You know, that life-altering thing that begins in eleven days? Oof.
We've officially entered pre-season, which seems to consist of fairly normal days and conversations surrounding the excitement of kindergarten, and clockwork nightly breakdowns of tears and nerves and anxiety and general refusals to age beyond today's exact age.
One primary concern has been footwear. We haven't discussed E's sensory quirks lately, but they manifest in very specific ways when it comes to shoes. They can't be too pinchy, too tight, too narrow in the toe or high on the vamp or high on the ankle. And most critically, they can't make her feet hot.
E pretty much wears Crocs or fisherman-style sandals a half-size too big year-round. And just like she's never, ever worn jeans (too rigid, pinchy, constricting, hot), she's never, ever worn sneakers.
Hey, in this kindergarten, kids have gym class every other day! Awesome! And they must wear sneakers.
Oof. And oof again.
But as inconsequential as such a thing might be for most families, the notion of wearing sneakers has had E sobbing every night. So when I got an email today from E's new kindergarten guidance counselor, asking if she could do anything to help us with the transition into school, I wrote a paragraphs-long response detailing E's history with sensory sensitivities and asking how sneakerish her shoes really needed to be.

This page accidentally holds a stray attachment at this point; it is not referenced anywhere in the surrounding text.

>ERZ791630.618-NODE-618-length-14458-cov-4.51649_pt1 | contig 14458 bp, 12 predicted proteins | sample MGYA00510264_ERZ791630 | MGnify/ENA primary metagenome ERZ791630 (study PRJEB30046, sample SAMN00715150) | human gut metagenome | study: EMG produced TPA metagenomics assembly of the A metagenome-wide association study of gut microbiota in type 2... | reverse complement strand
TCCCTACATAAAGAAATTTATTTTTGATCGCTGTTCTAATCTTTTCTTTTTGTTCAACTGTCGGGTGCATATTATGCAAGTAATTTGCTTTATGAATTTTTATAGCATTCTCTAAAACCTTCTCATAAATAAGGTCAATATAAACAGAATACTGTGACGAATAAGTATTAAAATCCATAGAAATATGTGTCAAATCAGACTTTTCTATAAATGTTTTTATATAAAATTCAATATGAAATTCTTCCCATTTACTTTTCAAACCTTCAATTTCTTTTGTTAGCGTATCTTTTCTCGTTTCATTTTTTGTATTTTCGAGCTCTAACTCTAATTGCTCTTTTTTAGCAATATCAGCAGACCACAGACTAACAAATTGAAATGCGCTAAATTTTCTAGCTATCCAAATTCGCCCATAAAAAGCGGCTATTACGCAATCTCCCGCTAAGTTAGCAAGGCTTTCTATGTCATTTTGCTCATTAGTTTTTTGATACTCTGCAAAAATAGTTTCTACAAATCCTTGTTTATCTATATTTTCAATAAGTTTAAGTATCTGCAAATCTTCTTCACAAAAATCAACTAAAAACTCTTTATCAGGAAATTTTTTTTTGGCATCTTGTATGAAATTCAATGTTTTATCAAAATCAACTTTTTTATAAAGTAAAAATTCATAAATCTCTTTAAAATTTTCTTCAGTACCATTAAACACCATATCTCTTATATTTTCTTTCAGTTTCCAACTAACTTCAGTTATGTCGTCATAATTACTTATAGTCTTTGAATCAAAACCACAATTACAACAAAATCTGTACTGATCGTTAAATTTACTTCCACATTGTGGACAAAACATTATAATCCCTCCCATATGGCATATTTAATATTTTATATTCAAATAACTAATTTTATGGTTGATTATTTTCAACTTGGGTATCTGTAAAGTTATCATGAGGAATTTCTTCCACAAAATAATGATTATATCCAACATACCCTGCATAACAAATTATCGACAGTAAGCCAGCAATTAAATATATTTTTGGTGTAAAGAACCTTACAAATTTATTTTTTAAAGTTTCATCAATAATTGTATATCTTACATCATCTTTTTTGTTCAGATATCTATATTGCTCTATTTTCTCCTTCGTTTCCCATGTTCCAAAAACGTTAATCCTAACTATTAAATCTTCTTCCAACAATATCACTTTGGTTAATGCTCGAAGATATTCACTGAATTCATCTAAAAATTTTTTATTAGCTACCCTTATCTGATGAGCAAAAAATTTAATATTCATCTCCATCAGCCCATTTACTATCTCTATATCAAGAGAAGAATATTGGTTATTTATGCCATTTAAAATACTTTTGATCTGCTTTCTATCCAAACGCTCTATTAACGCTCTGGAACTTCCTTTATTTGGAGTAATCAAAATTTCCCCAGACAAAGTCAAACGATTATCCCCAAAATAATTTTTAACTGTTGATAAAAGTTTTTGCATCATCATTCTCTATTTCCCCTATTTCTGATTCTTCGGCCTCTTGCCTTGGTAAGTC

If they stay on her feet securely and have rubber soles, is that enough?
It's tiring, sometimes, to defend the normality of my kid who struggles with a few details that most other people never even notice. It's exhausting. But oh, I love this school so much already and if there's any place that will welcome her as the person she is, this is it.
The guidance counselor consulted with the head of the physical education program, who offered to meet with E and me to discuss sneaker and sneaker alternatives together. They thanked me for bringing this to their attention, citing that they appreciate knowing details like this so they can help their new students have a smooth beginning.
They didn't treat me like I was over-reacting or exaggerating or filled with hyperbole. They just turned their attention to our little-big problem so that we can work together to make it the little-little problem that footwear should be.
So, of course, I responded like anybody would: I read the email and cried at my desk. I'm trying so hard to stay calm for E, to seem unflappable, and it's exhausting.
I know, I know, that once E gets through the first few weeks, makes a friend or two, and understands what a day is like and what's expected of her, she's going to do great. But from now until, oh, October 1, or so, if you're nice to me I might burst into tears. You've been warned.